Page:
What a week! I've seen the best and the worst of people this week and my stress levels and resilience have been tested to the limit. My engine gave up on the way home last Tuesday, completely out of the blue. The garage say they found diesel in it, but how did I drive 3/4 of a tank on diesel? The car would've spluttered and died shortly after leaving the forecourt, plus you can't get a diesel nozzle into a petrol tank on a car. It won't fit. I've been royally screwed over by my local Morrison's garage and it's going to cost in excess of 3K and there's absolutely nothing I can do about it. This is when I wish there was someone in my life who I could turn to and ask "what do I do?" I really miss that support from my dearest. Driving in the dark when you're being towed is an experience I wouldn't want to repeat in a hurry either. The car has no power steering so picture this - I'm knackered after a day's work, I'm hungry, I've been waiting over an hour for the AA man to rescue me and then I have to steer my car to the garage with no power steering whilst fatigue kicks in and pain is already present. I honestly don't know where I got the strength from.
The next day I had to get taxis to and from the next lived experience group for the new hospital, where we were meeting for the first time, after all the online sessions. I didn't want to miss it because we were going on a journey using our senses to give our thoughts, experiences and feelings on how the new hospital should look and feel in a sensory capacity. We worked through touch, taste, smell, hearing and seeing. The picture above shows an example of the touch exercise. I loved the way we could relate everything we did to colours. I found that immensely helpful. I learned in my Trauma Stabilisation group that smell and taste are the two strongest senses for grounding quickly, but that doesn't work for me. Touch is my strongest sense.
Anyway I ordered a new engine after cancelling my latest mental health team appointment. I couldn't face it and I couldn't let them see me stressed out! I need only good reports for when I approach the first fertility clinic again in the autumn.
I then endured five days of work and a particularly gruelling weekend of abusive and barmy customers, even being sexually harrassed on Sunday and having to call the police. Seriously. Give. Me. A. Break.
I did hit my second target though so that's something to celebrate, despite feeling incredibly triggered. I had a good chat with my therapist today about all of this and I can now see what courage I've had to come out the other side of this week still doing ok and keeping myself well. I'm currently listening to a beautiful playlist on CALM to wind down for the day. Talk again next week!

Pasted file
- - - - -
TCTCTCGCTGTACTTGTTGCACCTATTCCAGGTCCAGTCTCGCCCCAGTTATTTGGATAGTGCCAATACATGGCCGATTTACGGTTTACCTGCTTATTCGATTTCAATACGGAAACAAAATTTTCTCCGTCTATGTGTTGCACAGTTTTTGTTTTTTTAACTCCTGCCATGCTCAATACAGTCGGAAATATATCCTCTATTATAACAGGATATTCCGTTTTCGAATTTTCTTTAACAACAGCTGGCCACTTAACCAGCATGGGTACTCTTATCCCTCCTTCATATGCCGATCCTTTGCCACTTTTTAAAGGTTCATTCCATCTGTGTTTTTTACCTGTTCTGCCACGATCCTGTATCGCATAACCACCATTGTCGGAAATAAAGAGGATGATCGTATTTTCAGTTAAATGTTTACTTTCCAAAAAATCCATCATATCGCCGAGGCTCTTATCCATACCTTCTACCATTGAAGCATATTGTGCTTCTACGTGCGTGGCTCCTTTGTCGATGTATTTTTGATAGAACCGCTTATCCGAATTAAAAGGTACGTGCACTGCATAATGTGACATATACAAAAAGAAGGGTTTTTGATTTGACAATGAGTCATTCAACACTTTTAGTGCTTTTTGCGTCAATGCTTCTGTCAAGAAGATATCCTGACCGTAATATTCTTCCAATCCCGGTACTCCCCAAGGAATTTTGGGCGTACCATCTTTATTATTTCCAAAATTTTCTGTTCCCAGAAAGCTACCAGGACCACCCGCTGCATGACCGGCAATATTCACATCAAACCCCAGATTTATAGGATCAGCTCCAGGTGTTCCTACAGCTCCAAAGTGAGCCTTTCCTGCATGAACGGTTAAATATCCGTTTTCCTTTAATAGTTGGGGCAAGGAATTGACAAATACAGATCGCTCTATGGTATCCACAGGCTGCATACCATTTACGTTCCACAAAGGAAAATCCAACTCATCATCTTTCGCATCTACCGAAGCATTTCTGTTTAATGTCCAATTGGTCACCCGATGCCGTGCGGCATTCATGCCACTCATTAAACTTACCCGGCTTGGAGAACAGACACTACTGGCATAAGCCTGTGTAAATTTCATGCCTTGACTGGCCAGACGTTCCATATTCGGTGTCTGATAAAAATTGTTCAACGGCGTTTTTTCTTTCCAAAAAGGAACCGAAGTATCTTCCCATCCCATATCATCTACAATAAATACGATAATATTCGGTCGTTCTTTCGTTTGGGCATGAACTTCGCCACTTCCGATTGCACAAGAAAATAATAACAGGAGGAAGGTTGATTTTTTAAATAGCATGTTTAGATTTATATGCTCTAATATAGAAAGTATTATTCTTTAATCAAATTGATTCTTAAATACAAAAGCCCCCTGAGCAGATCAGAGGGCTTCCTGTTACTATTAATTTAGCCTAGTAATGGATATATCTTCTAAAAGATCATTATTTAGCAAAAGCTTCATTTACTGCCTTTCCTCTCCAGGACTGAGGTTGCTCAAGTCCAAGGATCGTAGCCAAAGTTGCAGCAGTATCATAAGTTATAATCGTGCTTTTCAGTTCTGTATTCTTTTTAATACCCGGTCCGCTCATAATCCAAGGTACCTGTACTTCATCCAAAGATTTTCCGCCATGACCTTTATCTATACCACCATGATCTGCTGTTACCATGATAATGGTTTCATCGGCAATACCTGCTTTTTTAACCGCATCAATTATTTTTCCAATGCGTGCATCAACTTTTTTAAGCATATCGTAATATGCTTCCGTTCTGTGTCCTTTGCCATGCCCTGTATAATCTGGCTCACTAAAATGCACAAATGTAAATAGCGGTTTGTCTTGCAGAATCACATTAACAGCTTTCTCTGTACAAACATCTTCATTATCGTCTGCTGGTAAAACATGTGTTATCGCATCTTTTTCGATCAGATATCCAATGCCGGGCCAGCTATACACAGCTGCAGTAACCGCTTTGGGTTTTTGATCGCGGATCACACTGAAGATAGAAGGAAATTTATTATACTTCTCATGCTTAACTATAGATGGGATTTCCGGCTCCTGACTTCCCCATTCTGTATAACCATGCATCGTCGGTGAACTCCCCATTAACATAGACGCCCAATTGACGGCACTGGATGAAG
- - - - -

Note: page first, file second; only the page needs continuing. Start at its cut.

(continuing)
joy to get reacquainted! I used to religiously watch and point score when I was younger. I will never forget the fun of 1997 - the prospect of a new Labour government making its mark whilst Katrina and the Waves got the win with Love Shine A Light in Dublin.
I've been feeling really tired this past week, so I had to plan carefully and only attempt the things that were the most important to me. I had brunch with a friend, therapy, cleared out some more of the shed, threw out old VHS tapes and DVDR discs, planted some of the flowers I ordered, went on a picnic with my two closest friends in Kingston even though the weather that day was sadly raining, I hit my first target of the month at work and I had a really good chat with my Doctor.
It didn't feel like a progressive week, but when I list it all out, I think wow, I did a lot!
There was a big food festival in Reading this past weekend and this was the truck right outside my office. Really chuffed it was there and I just had to share a pic! Great exposure for mental health awareness which runs throughout the month of May.
I've finally had my porch door replaced from when the police had to break the glass to get in back in February. Covid might be quieting down a bit, but the lingering effects for getting enough workers and supplies to do the jobs continues. Pretty crazy.
I started my new medication last night. I've got one day left of my anti depressant so I'm cautiously seeing what the overlap does to my mind and body, whilst I've got two days off. I definitely feel a little odd, but I am so keen to get back on Aripiprazole and pick up from when I left hospital in March. I think I've run the course with Escitalopram. Even this low dose I'm using to taper off was making me feel hyper again and I was beginning not to sleep. I mean don't get me wrong, I love the hyperness and energy I feel, but I don't like how quickly it gets out of control.
I am really enjoying being part of the consultation group for the new mental health hospital build in Surrey. I feel a part of something meaningful and that makes me feel super good inside and this is why it's one of my recovery pillars. Just connecting with people who also have mental illness and have the same experience of the hospitals around here where we've all stayed as inpatients, makes me feel a bond I can't explain, but it's comforting. At the next meeting, we get to see each other in person and it's going to be a sensory session. I can't wait.